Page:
Gladiator

GladiatorPrepare yourself for an emotional experience! This epic film combines the grand awe of ancient Rome with modern cinematic effects through the expert direction of Ridley Scott (Alien, Thelma & Louise, Blade Runner). This review doesn’t give away vital parts of the plot so you can enjoy thoroughly this movie! Keep in mind this movie is rated R for graphic violence.

Russell Crowe stars as Roman general Maximus who eventually finds himself at odds with Commodus, played by Joaquin Phoenix, the son of the emperor Marcus Aurelius (Richard Harris). In the first act, a great dialogue scene between Crowe and Harris sets the tone for meaningful character scenes with great acting without posturing and grandstanding. The filmmakers and writers should be particularly commended for producing genuinely emotional scenes between the characters. The amazing battles and shocking gladiator fights fuel the raw emotion in the characters’ dialogue without overshadowing the main plotline of Maximus’ quest for redemption and peace against great odds.

Commodus’ sister, Lucilla (Connie Nielsen) also plays a key role as a woman of power close to the two leading male characters. Other supporting characters include Roman senator Gracchus (Derek Jacobi), fellow gladiator Juba (Djimon Hounsou) and gladiator trainer Proximo (Oliver Reed who unfortunately died shortly after film production ended).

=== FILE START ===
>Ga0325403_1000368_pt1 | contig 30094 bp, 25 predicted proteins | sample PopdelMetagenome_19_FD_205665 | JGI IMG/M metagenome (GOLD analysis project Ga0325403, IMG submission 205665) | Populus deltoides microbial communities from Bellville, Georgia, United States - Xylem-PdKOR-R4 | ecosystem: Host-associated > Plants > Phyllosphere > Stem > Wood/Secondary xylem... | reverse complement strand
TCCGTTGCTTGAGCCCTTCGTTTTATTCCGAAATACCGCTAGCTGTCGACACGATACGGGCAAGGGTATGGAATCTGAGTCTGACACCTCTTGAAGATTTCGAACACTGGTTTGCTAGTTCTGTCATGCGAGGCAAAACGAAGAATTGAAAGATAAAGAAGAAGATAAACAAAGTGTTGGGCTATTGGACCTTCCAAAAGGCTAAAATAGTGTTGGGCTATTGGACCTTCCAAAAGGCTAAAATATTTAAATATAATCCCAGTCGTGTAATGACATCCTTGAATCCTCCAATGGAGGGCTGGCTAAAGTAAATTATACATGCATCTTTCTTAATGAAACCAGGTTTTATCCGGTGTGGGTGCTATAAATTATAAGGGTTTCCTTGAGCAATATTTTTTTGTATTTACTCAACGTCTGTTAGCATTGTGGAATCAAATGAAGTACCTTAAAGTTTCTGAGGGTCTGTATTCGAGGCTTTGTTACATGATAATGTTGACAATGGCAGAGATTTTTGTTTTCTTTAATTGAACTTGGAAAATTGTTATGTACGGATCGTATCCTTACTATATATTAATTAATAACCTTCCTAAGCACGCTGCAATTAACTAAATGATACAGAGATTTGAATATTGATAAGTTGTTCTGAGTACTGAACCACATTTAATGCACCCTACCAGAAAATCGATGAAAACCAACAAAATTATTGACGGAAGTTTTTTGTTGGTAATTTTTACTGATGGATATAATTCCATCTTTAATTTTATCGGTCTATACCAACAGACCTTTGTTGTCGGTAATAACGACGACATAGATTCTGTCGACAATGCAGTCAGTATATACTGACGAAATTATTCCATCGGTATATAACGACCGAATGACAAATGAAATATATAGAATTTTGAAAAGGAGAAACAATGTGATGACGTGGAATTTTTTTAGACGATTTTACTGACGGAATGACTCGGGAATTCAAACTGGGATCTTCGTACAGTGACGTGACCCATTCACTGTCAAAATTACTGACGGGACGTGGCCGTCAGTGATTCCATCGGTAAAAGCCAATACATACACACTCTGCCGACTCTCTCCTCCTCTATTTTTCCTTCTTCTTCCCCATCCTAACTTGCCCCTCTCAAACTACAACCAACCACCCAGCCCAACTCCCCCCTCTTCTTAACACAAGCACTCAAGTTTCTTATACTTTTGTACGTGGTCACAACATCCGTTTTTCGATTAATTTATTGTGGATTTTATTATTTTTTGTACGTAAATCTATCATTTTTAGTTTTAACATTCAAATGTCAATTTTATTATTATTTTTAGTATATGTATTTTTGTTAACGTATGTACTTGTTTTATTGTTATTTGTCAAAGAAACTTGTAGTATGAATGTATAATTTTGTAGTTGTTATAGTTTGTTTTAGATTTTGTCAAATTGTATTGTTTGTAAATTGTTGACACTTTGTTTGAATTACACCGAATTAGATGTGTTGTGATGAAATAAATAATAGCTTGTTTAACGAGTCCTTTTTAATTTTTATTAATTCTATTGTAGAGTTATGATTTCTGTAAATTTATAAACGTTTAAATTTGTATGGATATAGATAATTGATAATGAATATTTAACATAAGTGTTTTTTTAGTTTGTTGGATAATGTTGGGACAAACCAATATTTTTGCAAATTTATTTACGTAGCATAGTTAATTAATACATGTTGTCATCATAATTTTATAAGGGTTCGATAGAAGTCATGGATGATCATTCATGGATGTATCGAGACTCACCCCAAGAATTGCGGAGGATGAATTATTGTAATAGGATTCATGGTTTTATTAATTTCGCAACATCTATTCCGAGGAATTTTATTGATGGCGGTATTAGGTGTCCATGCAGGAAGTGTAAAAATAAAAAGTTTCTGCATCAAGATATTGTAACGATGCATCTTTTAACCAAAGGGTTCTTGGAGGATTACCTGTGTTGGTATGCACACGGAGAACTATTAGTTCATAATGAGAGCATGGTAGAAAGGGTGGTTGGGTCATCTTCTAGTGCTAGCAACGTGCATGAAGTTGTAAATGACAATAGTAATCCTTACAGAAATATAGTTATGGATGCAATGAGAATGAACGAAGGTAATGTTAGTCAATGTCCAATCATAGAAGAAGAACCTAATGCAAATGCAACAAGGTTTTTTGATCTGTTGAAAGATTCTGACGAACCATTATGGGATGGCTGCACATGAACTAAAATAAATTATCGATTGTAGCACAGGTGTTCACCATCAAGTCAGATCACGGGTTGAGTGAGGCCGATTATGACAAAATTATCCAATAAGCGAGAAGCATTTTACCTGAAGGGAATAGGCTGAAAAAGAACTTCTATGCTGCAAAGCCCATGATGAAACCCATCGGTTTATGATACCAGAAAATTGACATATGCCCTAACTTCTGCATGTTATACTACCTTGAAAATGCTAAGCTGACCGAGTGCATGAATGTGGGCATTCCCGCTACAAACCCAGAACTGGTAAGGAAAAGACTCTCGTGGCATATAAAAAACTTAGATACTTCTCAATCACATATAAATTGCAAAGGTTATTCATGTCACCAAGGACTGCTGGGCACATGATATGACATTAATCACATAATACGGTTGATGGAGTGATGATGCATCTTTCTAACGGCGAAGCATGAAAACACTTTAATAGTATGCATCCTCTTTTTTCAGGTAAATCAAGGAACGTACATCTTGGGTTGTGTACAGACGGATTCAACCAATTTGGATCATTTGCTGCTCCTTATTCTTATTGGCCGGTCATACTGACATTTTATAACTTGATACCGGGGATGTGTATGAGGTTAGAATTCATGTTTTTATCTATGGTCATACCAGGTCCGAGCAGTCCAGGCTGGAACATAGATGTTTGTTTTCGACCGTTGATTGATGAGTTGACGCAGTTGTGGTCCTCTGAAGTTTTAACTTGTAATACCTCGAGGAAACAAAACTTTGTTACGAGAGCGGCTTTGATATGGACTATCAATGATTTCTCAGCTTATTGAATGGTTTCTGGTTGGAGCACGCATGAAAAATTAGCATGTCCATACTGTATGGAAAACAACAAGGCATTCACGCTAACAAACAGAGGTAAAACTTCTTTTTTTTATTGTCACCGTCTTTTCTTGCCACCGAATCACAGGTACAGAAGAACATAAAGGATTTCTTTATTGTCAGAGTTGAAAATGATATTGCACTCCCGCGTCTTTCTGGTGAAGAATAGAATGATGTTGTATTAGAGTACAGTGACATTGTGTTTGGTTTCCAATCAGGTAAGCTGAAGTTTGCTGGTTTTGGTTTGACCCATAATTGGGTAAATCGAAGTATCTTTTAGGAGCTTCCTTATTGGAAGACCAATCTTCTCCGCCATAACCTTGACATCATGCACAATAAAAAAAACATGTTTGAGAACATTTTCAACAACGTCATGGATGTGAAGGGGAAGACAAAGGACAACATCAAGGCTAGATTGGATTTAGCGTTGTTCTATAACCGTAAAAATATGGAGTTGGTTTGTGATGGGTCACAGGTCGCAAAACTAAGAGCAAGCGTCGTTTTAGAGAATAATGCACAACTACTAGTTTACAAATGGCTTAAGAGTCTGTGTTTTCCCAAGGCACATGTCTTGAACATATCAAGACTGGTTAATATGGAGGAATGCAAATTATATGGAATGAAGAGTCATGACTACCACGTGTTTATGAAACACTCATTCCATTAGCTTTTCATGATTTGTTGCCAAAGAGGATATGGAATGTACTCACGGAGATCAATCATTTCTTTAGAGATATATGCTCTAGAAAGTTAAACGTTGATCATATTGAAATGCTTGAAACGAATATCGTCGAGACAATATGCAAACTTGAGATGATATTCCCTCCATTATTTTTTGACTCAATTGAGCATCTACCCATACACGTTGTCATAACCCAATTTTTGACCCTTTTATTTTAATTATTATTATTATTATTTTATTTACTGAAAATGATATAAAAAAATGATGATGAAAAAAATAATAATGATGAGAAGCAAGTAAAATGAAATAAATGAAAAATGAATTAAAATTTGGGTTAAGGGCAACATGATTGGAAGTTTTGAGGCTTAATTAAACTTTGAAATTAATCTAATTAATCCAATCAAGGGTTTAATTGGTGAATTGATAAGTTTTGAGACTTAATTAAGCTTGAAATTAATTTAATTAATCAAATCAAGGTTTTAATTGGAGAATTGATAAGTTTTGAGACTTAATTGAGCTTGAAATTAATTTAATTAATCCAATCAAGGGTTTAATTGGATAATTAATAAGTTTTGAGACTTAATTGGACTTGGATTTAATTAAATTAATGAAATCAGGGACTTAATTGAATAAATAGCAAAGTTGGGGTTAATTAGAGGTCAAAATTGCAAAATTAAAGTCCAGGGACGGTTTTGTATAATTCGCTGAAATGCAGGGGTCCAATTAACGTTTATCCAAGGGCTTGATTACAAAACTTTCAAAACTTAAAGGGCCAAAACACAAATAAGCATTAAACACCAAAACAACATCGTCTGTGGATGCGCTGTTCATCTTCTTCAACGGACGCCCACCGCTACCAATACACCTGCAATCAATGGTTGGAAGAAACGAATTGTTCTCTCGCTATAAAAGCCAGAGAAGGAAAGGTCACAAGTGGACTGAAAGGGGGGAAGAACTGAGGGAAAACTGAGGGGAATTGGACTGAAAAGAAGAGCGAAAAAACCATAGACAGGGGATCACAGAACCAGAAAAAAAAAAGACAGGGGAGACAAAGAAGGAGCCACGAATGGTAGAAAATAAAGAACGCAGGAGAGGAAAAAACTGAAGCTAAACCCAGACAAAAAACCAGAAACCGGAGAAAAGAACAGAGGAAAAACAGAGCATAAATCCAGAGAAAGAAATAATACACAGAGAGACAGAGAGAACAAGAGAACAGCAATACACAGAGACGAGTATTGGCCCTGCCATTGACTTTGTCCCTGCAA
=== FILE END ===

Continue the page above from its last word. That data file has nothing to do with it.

Maximus’ status eventually earns him the nickname “The Spaniard” which may confuse audience members because his character speaks with an English accent (not much of a stretch for the Australian Crowe). Crowe originally wanted to speak in a Spanish accent but filmmakers opted for the English accent. The only elements of Gladiator that audience members, particularly historians, might find questionable are some historical discrepancies such as placement of language, dialect, and common items which did not exist in this setting and time yet. Most of these discrepancies are minor and don’t forget – it is a movie, not the History Channel. Filmmakers never claim that the film accurately predicts history, they’re just telling a grand story which should entertain you thoroughly.

The uses of visual effects, flashbacks, and special camera techniques in this film helps elevate the classic epic genre to new heights. A complete movie with great talent/performances in every filmmaking aspect.

Copyright © Michael Siebenaler

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This entry was posted in 2000s Film Reviews, Film Reviews and tagged , , , , . Bookmark the permalink.

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